NPRE student’s virtual model reveals Engineering campus radiation levels
Through his virtual world, Christian Zircher can show just where the hot spots are on the Engineering at Illinois campus.
Clopping along the six-block area between Springfield Avenue and Green Street running north and south, and Goodwin Avenue and Wright Street running east and west, a resident of Zircher’s simulation, the Radiological Sensor Network within a Virtual Environment, passes by areas lit mostly with blues and greens. The colors signify mild amounts of radiation, from 20-40 counts per second on a radiation detector.
But nearer to the steps of Wesley United Methodist Church on Green, a tower of color emerges, stretching from blue to green to yellow to red and even black, signifying counts of 80 to 90 per second. Zircher explains the church’s granite steps are made of thorium or uranium, both radioactive materials.
An even greater column of color (and higher radiation count) is detected near a wall of the Nuclear Research Laboratory, on Goodwin. Inside the building at that spot is a laboratory where a large radioactive cesium source is stored.
Having earned his master’s degree in May in Nuclear, Plasma, and Radiological Engineering at Illinois, Zircher has blended in his project the research focuses of NPRE faculty members Clair Sullivan and Rizwan Uddin. Sullivan is an expert in radiation detection, and Uddin has gained international recognition for applying virtual reality game technology to nuclear engineering.
“In our group, we have a radiation sensor network made with mobile detectors that have been carried around campus,” said Zircher, who also earned a bachelor’s in NPRE in 2015. “I’m in charge of visualizing the data so it’s understandable to people without nuclear backgrounds.”
Sullivan is part of the Consortium for Nonproliferation Enabling Capabilities (CNEC), a federal program to develop multi-disciplinary and cross-functional technology to detect foreign nuclear weapon proliferation activities. Among objectives, her group is concerned with detecting radiation levels that rise above what is expected and typical in a given area.
Creating a visual map of radiation sources around campus has provided a testing ground. Sullivan’s students carrying mobile sensors across campus have collected the radiation readings. Kept in cloud storage, the data is cleaned and analyzed. At that point, Zircher’s work begins.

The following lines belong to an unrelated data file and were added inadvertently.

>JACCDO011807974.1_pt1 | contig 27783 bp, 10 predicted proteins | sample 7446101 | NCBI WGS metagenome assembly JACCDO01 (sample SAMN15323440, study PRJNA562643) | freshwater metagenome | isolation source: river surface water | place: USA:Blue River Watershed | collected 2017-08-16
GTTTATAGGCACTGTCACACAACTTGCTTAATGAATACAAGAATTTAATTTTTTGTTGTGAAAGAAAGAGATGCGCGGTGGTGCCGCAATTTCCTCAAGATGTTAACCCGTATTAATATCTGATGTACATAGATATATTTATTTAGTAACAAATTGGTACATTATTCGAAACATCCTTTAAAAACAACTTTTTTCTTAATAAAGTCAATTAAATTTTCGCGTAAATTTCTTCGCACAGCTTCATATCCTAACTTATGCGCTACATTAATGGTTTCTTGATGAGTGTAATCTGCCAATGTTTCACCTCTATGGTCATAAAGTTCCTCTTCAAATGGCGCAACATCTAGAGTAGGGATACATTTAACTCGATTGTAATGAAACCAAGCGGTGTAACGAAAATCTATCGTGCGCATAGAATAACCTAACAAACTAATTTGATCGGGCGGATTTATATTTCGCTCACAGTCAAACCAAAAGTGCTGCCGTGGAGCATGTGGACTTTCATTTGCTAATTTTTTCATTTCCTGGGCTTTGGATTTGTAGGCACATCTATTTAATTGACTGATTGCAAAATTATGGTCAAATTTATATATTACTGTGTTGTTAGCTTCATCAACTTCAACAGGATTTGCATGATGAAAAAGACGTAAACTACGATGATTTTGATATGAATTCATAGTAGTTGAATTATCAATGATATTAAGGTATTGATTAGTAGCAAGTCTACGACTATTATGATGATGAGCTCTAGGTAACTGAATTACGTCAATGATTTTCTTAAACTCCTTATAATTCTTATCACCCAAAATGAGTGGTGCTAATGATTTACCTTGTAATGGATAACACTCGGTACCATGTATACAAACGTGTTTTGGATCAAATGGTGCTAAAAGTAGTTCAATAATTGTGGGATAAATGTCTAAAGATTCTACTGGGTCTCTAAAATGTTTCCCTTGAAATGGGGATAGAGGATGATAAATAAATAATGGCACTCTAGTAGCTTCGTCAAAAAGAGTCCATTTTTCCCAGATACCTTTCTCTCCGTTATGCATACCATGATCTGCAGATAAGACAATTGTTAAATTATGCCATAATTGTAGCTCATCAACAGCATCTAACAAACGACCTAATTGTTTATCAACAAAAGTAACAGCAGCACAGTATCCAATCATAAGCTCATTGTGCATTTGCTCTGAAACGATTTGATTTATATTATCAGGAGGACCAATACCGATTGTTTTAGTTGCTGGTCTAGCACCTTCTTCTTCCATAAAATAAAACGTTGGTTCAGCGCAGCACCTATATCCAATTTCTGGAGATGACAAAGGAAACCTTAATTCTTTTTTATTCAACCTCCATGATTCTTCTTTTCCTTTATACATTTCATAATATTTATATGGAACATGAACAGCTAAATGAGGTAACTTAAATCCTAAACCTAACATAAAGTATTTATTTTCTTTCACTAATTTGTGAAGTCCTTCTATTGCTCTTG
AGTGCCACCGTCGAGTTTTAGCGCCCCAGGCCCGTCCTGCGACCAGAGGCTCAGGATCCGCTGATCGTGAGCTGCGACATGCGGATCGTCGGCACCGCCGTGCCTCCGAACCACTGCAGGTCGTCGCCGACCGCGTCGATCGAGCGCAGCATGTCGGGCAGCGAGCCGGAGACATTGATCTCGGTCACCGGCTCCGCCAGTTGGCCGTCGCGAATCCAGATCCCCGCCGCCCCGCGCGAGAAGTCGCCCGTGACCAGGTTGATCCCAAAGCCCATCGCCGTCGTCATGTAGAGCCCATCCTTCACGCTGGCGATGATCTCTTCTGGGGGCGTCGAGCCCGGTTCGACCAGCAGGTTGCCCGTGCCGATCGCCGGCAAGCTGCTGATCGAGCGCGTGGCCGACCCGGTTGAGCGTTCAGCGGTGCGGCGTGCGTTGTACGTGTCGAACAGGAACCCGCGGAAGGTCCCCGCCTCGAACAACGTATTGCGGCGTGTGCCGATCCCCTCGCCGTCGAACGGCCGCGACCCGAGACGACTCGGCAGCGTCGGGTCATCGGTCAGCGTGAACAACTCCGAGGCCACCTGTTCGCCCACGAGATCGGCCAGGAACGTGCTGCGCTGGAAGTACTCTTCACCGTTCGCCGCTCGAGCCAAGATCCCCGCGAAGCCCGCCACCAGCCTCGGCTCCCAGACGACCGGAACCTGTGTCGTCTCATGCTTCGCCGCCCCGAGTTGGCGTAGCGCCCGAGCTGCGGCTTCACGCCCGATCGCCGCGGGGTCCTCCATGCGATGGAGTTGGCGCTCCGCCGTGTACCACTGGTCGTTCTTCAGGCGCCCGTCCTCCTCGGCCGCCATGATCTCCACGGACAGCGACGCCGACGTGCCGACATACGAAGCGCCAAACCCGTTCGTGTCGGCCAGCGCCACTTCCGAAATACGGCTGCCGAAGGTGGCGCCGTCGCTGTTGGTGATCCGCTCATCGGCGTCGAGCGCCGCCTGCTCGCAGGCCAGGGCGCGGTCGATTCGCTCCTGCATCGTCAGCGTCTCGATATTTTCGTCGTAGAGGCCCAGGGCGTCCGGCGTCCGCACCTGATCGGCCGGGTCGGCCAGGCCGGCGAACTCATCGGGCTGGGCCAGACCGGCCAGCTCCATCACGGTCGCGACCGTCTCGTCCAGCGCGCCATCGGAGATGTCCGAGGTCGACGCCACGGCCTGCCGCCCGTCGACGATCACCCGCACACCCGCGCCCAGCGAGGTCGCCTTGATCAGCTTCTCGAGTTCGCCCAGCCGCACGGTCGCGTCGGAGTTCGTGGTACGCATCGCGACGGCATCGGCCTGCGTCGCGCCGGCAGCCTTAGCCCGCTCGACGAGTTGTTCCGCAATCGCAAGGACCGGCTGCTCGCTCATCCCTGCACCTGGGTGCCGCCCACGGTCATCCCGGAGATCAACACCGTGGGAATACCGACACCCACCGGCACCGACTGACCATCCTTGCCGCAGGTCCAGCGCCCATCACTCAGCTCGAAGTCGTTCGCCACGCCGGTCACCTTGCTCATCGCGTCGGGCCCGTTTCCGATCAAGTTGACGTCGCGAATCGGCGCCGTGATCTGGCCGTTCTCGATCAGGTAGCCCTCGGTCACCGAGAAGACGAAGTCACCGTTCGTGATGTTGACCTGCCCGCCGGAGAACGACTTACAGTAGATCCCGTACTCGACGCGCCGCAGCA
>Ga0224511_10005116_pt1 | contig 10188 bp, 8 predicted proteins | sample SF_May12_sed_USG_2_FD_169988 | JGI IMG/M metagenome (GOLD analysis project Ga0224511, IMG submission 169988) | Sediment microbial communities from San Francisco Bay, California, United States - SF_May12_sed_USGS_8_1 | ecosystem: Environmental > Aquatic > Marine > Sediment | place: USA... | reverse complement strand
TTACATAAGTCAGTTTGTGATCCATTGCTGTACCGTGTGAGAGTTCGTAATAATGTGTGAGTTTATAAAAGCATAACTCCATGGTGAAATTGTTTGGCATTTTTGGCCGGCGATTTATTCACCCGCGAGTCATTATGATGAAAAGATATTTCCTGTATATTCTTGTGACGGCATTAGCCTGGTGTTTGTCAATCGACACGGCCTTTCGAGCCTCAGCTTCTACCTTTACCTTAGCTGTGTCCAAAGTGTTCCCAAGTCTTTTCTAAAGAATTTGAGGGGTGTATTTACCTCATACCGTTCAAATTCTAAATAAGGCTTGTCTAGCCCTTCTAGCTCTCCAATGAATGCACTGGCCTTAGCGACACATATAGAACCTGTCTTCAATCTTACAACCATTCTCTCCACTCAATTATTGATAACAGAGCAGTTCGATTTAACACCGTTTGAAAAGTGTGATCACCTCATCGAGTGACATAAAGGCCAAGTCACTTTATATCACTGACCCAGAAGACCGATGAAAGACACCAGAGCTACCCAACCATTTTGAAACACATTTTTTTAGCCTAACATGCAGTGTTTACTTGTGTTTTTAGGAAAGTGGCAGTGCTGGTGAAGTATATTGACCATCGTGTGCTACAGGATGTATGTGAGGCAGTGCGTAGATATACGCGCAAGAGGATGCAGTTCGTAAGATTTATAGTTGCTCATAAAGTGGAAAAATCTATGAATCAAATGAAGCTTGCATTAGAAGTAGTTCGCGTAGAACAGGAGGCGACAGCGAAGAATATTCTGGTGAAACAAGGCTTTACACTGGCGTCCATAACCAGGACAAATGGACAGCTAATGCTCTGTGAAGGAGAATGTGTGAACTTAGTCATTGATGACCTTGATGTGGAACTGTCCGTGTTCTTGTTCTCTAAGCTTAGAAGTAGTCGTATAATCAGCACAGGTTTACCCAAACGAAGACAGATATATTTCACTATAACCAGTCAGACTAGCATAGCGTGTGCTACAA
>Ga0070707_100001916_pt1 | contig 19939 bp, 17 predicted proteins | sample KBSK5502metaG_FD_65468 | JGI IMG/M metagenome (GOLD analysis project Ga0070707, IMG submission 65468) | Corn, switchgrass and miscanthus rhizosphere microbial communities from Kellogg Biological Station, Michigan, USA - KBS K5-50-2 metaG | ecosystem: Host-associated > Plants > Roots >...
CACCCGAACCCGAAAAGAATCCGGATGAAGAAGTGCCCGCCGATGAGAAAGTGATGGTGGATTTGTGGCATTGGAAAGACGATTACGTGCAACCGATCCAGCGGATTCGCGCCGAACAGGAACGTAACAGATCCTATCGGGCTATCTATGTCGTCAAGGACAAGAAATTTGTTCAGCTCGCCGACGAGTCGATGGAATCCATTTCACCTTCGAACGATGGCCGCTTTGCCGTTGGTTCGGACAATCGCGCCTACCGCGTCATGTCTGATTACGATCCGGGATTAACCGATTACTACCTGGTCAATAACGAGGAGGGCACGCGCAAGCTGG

“I’ve written a script that first pulls the data down from the cloud storage unit and streams it into the Unity (virtual game) environment,” he said. “I used a human character (in the game) to mimic walking with the data. As the color moves up the color spectrum, the higher the radiation.” The yellow and red and black colors appear when the radiation rises above a certain threshold.
“The red alarms will stay (lit) rather than disappear so you know where to further investigate; it marks the location of higher radiation,” Zircher said. “Outside NRL the readings get to black, but it’s still safe as long as you don’t stand there forever.
“The idea behind the project is to make very visible anything that would be above the background (radiation levels).”
The project has been a culmination of two years of work for Zircher. In building the realistic simulation, he has used SketchUp, a modeling program favored by architects, as well as photographs he has taken himself or has downloaded from Google Earth. Helping him on the modeling process has been NPRE undergraduates Aries Loumis and John Helck. Presented at the 2017 American Nuclear Society Student Conference held in April in Pittsburgh, the project won the “Best in Track, Nuclear Nonproliferation Safety” award.
The most challenging part of the project was bringing data points into the Unity game system. “I had no idea how to put dynamic data into a virtual environment to visualize it,” Zircher said, “but eventually I figured it out. All the programming and data streaming/visualization I’ve done on my own. It was really sporadic; I kept having ‘Eureka!’ moments.”
Next steps for the work would be to show radiation level fluctuations in the area in real time – Zircher’s version can lag up to 10 minutes – and create a historical heat map that shows information collected from data points over a period of time.
Zircher, who is working with Loumis in creating a startup, CZium, to commercialize the technology, has been pleased with the work he has accomplished. “This project is very good for our research group for getting a ‘wow’ factor out there and for presenting,” Zircher said. “It’s very intuitive.”